What struck me about this piece was that I had just finished reading almost the same argument by Lawrence Henry in the American Spectator Online–about subsidized versus unsubsidized talk radio in the United States. AM talk is competitive, and it’s brash, vibrant and entertaining as the talent struggles–and succeeds–to attract listeners. Meanwhile subsidized radio (ahem NPR ahem) is very professionally produced, but it is also bookish, snobbish, and trending toward irrelevant. If the state-sponsored churches of Sweden lack butts in their pews, the subsidized talkers of NPR lack ears on their frequency. But like the sinecures of the Swedish priesthood, NPR doesn’t care if you listen or not. They get paid either way.
As for the Christian renaissance in Europe, I witnessed it firsthand a while back while I lived in England. I attended one of the more Anglican of Anglican churches–though it may not have received money from the government it was very much the Established Church. It offered a beautiful, traditional service in a breathtaking building. And it was slowly dying off; the few who came were treated to well-intended, erudite, but PC sermons. Once over sherry after church the vicar told me that modern Anglicans no longer believed in the Virgin Birth–including himself in that tally.
One night I went with some friends to another church, only nominally Anglican, which was meeting in a school auditorium. It was packed with young people and college students, and the two-and-a half hour (!) service was mostly praise music with a modern band and the lyrics projected on a movie screen. The sermon was a striking admonition–the college students were about to be released on Christmas break, and they would go home and likely be subject to ridicule and abuse from their families and friends for their decisions to become Christians. They had to be strong in their faith to put up with that scorn, because that was exactly what Jesus had said they would endure.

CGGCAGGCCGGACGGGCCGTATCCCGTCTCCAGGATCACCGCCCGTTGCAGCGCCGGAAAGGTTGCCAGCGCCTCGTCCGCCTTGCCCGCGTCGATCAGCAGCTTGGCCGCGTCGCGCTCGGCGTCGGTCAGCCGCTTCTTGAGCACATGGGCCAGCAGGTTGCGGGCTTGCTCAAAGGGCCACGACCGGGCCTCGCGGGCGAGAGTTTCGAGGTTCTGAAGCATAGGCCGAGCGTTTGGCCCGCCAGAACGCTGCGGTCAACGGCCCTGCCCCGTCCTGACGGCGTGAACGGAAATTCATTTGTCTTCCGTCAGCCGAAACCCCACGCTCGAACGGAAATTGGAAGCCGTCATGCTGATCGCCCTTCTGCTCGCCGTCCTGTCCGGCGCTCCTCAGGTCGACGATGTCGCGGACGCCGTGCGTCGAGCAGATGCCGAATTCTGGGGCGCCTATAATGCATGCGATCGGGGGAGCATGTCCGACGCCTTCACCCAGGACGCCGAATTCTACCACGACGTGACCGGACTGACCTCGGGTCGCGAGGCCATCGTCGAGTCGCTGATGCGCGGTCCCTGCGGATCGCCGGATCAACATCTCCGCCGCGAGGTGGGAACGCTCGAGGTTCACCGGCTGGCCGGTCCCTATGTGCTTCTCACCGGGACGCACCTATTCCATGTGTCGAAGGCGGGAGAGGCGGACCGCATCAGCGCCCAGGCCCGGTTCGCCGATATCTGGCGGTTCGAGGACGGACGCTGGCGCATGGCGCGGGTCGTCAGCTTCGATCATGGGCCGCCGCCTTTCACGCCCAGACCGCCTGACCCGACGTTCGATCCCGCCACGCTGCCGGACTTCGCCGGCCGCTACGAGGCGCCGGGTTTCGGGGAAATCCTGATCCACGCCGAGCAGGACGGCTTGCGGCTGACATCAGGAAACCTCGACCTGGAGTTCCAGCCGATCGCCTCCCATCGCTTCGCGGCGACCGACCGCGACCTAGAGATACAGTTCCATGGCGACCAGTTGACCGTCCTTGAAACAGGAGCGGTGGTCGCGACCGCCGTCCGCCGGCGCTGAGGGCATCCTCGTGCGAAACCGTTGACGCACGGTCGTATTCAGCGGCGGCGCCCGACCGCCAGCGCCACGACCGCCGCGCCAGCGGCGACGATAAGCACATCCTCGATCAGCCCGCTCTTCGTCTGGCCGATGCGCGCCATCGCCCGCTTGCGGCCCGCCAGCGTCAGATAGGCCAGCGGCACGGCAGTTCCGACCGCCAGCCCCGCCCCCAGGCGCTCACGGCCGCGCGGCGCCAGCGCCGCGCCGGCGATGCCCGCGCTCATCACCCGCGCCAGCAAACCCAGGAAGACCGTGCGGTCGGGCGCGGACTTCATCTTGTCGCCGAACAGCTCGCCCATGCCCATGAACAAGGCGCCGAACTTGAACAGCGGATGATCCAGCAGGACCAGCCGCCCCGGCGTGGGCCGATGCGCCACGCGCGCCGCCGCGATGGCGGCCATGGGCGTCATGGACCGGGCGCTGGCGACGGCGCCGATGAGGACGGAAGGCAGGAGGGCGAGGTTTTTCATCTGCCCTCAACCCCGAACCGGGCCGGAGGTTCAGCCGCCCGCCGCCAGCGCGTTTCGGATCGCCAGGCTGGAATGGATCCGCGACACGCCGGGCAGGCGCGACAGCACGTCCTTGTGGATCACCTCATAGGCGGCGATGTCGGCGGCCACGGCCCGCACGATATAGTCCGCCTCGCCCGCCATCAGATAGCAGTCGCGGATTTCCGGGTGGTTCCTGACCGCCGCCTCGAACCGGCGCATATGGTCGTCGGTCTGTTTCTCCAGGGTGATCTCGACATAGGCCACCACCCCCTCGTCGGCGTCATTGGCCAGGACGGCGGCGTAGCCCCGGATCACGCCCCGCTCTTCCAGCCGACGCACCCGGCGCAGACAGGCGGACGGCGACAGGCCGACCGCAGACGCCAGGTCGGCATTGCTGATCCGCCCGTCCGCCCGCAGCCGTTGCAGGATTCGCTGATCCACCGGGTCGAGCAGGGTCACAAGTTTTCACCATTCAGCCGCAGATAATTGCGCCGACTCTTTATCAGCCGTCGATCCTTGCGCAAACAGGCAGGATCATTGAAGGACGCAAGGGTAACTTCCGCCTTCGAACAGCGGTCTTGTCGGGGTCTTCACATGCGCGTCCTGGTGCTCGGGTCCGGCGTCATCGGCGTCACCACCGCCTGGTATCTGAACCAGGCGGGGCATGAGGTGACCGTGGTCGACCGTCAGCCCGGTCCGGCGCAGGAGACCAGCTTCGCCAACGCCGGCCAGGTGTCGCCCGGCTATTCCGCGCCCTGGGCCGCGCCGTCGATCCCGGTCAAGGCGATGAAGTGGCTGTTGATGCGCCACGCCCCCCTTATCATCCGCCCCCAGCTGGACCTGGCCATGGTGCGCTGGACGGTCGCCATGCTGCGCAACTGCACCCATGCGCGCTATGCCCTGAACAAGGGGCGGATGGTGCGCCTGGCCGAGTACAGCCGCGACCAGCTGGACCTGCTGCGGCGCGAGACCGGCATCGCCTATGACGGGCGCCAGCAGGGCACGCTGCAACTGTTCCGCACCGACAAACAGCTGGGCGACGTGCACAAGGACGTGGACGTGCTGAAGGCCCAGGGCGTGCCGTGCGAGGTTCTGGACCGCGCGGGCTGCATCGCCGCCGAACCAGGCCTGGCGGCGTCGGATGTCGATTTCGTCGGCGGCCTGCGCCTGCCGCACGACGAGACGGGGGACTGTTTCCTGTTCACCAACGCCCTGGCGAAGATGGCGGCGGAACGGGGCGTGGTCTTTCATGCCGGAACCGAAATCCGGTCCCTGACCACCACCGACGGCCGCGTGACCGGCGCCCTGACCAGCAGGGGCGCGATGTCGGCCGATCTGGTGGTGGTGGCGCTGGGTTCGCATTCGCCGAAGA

I dislike praise-music services, so I didn’t go back–but the contrast couldn’t have been more striking. Nonetheless I loved the muddled, dying church I attended, where one of the priests introduced me to a poem by R.S. Thomas, called The Moon in Lleyn, about the apparent end of religion. As best as I can put it together, it goes like this, although I know I’m missing at least one line:
The last quarter of the moon
of Jesus gives way
to the dark; the serpent
digests the egg
…the tide laps
at the Bible; the bell fetches
no people to the brittle miracle
of the bread.
Religion is over,
And what will emerge from the body of the new moon,
no one can say,
But a voice sounds in my ear: Why so fast mortal?
These very seas
are baptized. The parish
has a saint’s name time cannot
unfrock. In cities that
have outgrown their promise people
are becoming pilgrims
again, if not to this place,
then to the recreation of it
in their own spirits.
You must remain
Kneeling. Even as this moon
making its way through earth’s
cumbersome shadow, prayer, too
has its phases.
Perhaps in Europe a new phase has begun.
Sorry for the absurd length of this post, but let me add one last note on Sweden and religion. Although several sources claim their suicide rate isn’t quite as elevated as Americans like to claim it is, there was an increase as the welfare state took hold. A 1991 study* by a Wayne State professor
found that the fall in religiosity in Sweden was indeed associated with a rise in the suicide rates of the young.
The finding is a bit problematic, because the study couldn’t completely disentangle a simultaneous breakdown in the institution of marriage in Sweden, which may have been a contributing factor as well. But to whatever degree broken homes or a loss in religiosity were driving a rise in youth suicide, it stands as a rebuke to statist socialism and the abandonment of traditional institutions in the name of progress.
*Stack, Steven. The Effect of Religiosity on Suicide in Sweden: A Time-Series Analysis. Journal for the Scientific Study of Religion, Vol. 30, No.4., pp. 462-8.